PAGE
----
Track racing is aggressive and crashes are common, but rarely serious. One of the worst in recent Australian racing was Craig Milton's now legendary spill in Launceston in 1985. Milton went down when a tyre blew out on him, and as he landed his pedal dug up a splinter of the then-new track surface. A 33cm long, 1cm wide spike entered his torso just under the armpit, puncturing his lung and stopping 1cm from his heart. The spike had to be broken off the track surface so Milton could be removed and he spent 8 hours under the knife as surgeons pulled bits of wood out of the wound. Milton got back on the bike a week later to win the Australian 10 mile and team pursuit championships. His effort in the team pursuit tore open the stitches and he finished the event with his blue NSW track squad strip dyed red, and had to immediately return to hospital. The spike is on display in his bike shop in Cronulla.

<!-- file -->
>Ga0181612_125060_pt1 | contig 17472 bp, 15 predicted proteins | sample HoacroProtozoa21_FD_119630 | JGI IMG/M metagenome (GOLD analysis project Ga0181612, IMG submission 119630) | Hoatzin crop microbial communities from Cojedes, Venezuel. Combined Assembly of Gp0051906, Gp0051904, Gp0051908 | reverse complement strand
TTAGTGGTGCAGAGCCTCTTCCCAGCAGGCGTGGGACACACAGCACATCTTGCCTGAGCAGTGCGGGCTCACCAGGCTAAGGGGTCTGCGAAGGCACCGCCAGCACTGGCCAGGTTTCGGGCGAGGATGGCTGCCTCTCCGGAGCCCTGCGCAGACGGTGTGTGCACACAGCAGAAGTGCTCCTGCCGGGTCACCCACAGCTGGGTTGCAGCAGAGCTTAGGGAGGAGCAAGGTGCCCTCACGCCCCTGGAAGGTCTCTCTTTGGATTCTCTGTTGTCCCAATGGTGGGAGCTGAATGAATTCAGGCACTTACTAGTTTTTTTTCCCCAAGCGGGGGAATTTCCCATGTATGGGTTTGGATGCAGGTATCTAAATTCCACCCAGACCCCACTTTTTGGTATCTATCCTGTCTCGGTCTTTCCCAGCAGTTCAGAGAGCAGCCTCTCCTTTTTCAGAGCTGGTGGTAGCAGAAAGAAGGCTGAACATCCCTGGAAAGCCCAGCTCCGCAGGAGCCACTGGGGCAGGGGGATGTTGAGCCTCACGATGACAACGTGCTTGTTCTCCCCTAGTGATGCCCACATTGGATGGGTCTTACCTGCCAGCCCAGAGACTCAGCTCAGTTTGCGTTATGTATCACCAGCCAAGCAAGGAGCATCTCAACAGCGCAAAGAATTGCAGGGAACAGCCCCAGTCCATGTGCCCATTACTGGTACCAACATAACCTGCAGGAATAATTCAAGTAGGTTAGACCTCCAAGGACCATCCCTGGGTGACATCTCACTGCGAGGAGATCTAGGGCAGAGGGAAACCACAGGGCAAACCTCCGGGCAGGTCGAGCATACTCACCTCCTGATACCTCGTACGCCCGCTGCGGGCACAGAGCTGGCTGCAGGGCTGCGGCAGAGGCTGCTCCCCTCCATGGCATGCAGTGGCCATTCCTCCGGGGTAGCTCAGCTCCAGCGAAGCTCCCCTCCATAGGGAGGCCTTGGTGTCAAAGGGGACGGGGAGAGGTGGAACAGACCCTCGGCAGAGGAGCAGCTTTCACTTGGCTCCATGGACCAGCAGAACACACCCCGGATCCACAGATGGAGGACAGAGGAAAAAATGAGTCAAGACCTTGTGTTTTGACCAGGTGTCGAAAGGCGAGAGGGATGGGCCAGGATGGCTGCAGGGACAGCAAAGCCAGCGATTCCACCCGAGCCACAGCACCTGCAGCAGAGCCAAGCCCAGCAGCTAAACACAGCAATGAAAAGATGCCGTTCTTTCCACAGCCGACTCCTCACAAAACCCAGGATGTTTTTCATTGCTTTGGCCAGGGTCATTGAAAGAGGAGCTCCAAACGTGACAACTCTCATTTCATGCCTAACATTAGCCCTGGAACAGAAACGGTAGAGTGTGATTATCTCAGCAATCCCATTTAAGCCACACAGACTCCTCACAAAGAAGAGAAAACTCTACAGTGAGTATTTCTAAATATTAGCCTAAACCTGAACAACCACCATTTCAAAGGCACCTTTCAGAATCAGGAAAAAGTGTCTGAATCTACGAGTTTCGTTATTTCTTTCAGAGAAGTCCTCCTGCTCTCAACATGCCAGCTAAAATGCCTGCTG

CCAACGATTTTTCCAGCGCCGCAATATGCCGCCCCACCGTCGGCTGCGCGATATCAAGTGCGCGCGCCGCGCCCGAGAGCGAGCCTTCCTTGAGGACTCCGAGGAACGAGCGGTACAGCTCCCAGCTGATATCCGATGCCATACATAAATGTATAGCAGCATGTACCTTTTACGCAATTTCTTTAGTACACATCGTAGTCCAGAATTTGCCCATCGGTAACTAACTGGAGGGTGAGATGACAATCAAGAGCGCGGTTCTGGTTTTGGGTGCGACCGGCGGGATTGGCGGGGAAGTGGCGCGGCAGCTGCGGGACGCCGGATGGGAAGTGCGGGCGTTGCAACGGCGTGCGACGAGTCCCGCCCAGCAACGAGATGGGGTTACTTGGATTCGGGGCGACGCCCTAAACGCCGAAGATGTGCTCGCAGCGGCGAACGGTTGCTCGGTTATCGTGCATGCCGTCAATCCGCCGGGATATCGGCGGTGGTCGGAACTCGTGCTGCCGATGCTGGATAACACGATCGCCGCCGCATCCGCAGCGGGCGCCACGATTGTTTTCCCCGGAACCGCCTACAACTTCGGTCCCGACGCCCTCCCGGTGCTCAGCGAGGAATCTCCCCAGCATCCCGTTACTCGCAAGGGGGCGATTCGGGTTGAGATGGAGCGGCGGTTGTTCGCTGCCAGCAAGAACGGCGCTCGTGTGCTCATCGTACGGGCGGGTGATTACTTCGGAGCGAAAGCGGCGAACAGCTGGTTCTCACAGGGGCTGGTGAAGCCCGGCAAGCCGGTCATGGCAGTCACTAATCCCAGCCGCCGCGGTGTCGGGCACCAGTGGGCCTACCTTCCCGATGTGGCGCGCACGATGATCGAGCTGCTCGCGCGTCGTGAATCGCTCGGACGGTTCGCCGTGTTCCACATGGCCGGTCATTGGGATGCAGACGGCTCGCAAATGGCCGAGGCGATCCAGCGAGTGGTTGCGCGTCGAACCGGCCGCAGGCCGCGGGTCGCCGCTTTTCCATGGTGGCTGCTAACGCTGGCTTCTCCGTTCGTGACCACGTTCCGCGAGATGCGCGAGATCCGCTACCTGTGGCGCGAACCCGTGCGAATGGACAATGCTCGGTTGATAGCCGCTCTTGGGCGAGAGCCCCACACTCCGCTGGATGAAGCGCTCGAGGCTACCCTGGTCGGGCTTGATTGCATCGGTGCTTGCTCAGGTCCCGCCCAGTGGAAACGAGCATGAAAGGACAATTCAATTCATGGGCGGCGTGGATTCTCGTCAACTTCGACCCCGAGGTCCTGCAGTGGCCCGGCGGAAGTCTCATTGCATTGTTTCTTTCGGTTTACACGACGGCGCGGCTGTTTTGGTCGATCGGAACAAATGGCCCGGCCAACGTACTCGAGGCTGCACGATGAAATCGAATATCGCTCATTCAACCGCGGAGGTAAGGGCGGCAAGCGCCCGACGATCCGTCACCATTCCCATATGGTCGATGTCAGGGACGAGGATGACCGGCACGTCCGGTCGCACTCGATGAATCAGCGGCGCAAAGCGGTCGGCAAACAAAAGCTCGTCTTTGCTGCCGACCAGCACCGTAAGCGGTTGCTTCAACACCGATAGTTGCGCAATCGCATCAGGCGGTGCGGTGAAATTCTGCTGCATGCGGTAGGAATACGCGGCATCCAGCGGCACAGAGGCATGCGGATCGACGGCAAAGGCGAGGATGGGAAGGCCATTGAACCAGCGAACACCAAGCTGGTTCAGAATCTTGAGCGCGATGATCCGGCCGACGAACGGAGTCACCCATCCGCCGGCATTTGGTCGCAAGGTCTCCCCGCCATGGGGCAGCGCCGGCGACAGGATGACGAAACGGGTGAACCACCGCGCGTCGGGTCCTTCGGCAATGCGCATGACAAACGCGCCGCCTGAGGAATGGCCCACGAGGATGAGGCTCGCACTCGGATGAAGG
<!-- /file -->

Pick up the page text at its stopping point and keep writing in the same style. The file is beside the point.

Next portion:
Belgians Tom Steels and Matthew Gilmore found it hard going representing their country in the madison at the first round of the Track World Cup(2004) in Moscow. Steels fell twice and Gilmore once during the heat and final, and Steels finished up with a 7cm splinter of wood in his back.
"It was a race for real kamikazes, hence the falls," Steels was quoted on VRT Teletekst. "After the race the doctor had to remove a seven centimetre splinter from my back. Fortunately my road campaign is not endangered."
A guy at my shop broke his shoulder from crashing at the local track. About 75% of the guy's at my shop race/have raced track and they all laugh at me when I say I think downhill racing is overall more dangerous. But the guy who broke his should explained it to me this way, "Imagine going 40mph into a banked corner and falling down, where not only are you going to hit cement hard and fast, but you also fall down another 10ft."
...I changed my opinion to downhill and track racing being equally as dangerous to an extent.